According to Dr. Cornel Pewewardy, who is an assistant professor in the department of teaching and leadership, school of education at the University of Kansas, many do not recognize that the American Indian mascot issue is as important in the American Indian community as alcoholism, substance abuse and poverty. Some people excuse their ambivalence of the issue by echoing the sentiments of Snyder.

They are missing the point. It is hard to empathize with them when they are always portrayed as stereotypes. These “make-believe” Native Indians are prohibited from changing over time to be like real people. They are denied the dignity of their tribal histories and the validity of their major contributions to modern American society.

These racist mascots give life to racial stereotypes, as well as reviving historical patterns of appropriation and oppression. These results often foster discomfort and pain among American Indian people.

Pewewardy also notes that “many European Americans rely on these manufactured images to anchor them to the land and verify a false sense of history.” Something Goodell, Snyder and the rest of white America seem to misunderstand. The history of Native Americans, or any other minority group, is not theirs to share. It belongs to that group of people and nobody else.

Nichole DeVon, a member of the Southwest Mescalero Apache tribe who works in the EWU American Indian Studies Program, teaches classes on race, privilege and power and works with native children on local reservations, has found that most of the “shared history” that Goodell and Snyder speak of is false and dehumanizing in and of itself. “The idea or the thought of Redskin came from the idea of scalping. The Dutch, I believe, used to try bringing back full hides and bodies of Indians and it became too much. So they decided to just begin scalping. So it is not as much about the skin color as it is about the blood.”

“This type of dehumanization has been done to all types of people. But unfortunately, when you have the talks about race or dehumanization and all of those things, it is difficult because [Indians] are considered invisible.”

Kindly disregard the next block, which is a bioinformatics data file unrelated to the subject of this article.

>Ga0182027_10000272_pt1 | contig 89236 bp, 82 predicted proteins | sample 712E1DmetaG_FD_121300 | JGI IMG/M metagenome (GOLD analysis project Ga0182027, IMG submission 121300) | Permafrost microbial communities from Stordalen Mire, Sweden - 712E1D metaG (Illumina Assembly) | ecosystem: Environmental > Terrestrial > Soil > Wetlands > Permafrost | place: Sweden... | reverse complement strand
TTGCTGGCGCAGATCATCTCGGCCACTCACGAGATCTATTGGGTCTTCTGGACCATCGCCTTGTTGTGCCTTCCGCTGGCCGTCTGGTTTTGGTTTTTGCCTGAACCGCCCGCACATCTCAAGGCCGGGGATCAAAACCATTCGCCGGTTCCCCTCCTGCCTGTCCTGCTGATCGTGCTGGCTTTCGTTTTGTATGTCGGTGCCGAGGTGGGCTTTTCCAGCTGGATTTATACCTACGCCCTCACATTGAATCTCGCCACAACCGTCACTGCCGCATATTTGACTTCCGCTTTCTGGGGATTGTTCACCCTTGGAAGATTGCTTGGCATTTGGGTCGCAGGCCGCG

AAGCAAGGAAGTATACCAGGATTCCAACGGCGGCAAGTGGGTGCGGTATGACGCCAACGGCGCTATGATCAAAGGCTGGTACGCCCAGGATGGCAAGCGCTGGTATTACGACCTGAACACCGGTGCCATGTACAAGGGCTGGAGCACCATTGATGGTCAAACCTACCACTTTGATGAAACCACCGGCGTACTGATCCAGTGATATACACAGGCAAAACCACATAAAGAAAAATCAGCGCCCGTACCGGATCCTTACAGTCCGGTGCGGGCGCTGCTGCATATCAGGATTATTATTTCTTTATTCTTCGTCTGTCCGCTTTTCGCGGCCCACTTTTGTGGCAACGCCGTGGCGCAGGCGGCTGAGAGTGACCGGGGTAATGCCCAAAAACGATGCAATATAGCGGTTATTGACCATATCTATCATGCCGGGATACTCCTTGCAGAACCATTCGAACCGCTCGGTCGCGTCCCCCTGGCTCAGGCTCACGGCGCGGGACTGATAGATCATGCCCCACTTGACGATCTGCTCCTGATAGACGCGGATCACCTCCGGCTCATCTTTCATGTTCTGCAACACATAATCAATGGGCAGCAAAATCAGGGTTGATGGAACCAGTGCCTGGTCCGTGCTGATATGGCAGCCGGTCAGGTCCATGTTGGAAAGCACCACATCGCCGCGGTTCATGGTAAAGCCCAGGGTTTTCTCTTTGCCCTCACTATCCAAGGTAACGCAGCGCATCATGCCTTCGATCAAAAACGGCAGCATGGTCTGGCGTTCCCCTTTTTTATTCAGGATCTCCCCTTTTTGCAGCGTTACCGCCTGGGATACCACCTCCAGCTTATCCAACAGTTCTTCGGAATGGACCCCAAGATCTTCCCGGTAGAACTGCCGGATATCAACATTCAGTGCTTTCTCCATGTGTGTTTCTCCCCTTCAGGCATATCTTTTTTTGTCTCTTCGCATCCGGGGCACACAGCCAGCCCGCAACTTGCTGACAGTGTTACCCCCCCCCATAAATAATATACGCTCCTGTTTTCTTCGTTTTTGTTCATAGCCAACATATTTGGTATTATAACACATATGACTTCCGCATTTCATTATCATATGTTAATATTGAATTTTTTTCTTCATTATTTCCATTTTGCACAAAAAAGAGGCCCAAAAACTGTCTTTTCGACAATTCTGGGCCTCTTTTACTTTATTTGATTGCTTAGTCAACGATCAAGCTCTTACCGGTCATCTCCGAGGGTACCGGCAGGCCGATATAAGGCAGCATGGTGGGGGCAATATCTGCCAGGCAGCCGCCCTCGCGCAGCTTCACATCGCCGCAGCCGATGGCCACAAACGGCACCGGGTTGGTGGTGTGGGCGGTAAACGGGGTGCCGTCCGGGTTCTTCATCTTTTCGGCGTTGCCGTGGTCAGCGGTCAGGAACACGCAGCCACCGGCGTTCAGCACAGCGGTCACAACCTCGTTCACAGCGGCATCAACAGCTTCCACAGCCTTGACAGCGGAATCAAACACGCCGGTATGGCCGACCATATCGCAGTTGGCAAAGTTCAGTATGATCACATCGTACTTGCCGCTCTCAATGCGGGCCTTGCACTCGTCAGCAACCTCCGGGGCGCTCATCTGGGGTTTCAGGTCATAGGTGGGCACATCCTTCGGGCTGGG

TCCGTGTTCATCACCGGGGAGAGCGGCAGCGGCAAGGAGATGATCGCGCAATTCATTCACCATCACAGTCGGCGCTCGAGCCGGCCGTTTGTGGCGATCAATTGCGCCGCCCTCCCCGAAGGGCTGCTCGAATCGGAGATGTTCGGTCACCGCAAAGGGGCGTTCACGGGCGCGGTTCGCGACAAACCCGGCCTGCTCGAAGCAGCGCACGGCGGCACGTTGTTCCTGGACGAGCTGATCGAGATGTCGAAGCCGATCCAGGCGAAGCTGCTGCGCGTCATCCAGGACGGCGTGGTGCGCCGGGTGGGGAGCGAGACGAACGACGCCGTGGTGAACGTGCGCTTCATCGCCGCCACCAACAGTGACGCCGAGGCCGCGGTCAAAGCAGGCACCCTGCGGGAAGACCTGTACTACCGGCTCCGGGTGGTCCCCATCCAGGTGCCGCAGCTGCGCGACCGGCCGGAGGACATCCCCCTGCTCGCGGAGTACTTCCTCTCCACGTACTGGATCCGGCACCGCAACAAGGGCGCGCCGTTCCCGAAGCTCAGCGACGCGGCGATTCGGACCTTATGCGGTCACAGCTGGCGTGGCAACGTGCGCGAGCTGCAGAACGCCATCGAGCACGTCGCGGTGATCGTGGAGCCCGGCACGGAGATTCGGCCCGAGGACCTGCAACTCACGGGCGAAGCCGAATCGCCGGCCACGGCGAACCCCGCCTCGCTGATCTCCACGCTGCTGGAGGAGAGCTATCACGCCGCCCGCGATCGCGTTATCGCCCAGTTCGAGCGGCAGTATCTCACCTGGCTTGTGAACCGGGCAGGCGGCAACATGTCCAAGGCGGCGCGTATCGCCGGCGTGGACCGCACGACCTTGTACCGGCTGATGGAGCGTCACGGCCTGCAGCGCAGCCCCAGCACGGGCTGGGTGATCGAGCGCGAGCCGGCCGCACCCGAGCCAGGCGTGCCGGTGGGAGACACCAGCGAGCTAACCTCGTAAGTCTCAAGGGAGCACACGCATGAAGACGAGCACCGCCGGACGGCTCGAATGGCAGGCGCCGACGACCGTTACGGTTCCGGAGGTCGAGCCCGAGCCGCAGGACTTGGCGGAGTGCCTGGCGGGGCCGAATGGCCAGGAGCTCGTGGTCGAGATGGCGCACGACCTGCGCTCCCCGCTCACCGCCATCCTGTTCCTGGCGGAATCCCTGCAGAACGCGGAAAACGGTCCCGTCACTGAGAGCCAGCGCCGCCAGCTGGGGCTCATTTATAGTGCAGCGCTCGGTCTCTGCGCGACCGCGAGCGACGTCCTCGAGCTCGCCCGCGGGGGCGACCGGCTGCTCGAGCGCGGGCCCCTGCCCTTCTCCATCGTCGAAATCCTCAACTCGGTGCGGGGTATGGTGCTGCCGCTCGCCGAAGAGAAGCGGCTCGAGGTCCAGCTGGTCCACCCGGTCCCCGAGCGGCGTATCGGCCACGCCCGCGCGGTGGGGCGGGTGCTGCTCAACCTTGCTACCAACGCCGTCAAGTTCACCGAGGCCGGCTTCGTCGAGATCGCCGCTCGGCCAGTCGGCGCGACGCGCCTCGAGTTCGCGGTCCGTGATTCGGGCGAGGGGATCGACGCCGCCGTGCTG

In 1998, an organization known as Children Now initiated a study of children’s perceptions of race and class in the media, focusing on images of American Indians presented in national news and entertainment. The study revealed that most children in America view American Indians as far removed from their own lives. In 2001, the U.S. Commission of Civil Rights conducted a similar study and found even more damning evidence of the effect of dehumanizing stereotypes.

The commission found that negative images, symbols, and behaviors play a crucial role in distorting and warping American Indian children’s cultural perceptions of themselves, as well as non-Indian children’s attitudes toward simplistic understanding of American Indian Culture.

“When any of these images are put out there, this reinforces [white] superiority and makes them feel better about themselves. But when native youth [see these images], that actually reinforces the internalized [racism] going on,” DeVon said. “Because they see these negative stereotypes and internalize it and that can affect a plethora of things from academic achievement to positive self-image. All of those different things are affected when people are able to continually perpetuate these negative stereotypes of Native Americans.”

“Young [Indians] buy into these stereotypes hook, line and sinker. They are like, ‘Oh these are great images’ and they wear the Cleveland Indians hats and they think it’s this great representation. But the thing is these images were never made to honor us.”

And that is the bottom line. The Braves, Chiefs, Redskins and even my old high school mascot, the Indians, are very rarely used to honor these communities no matter how much the uninformed seem to believe they are.

The best thing these teams could do is take a page from EWU and other universities’ books and sandblast these names into the past where they belong.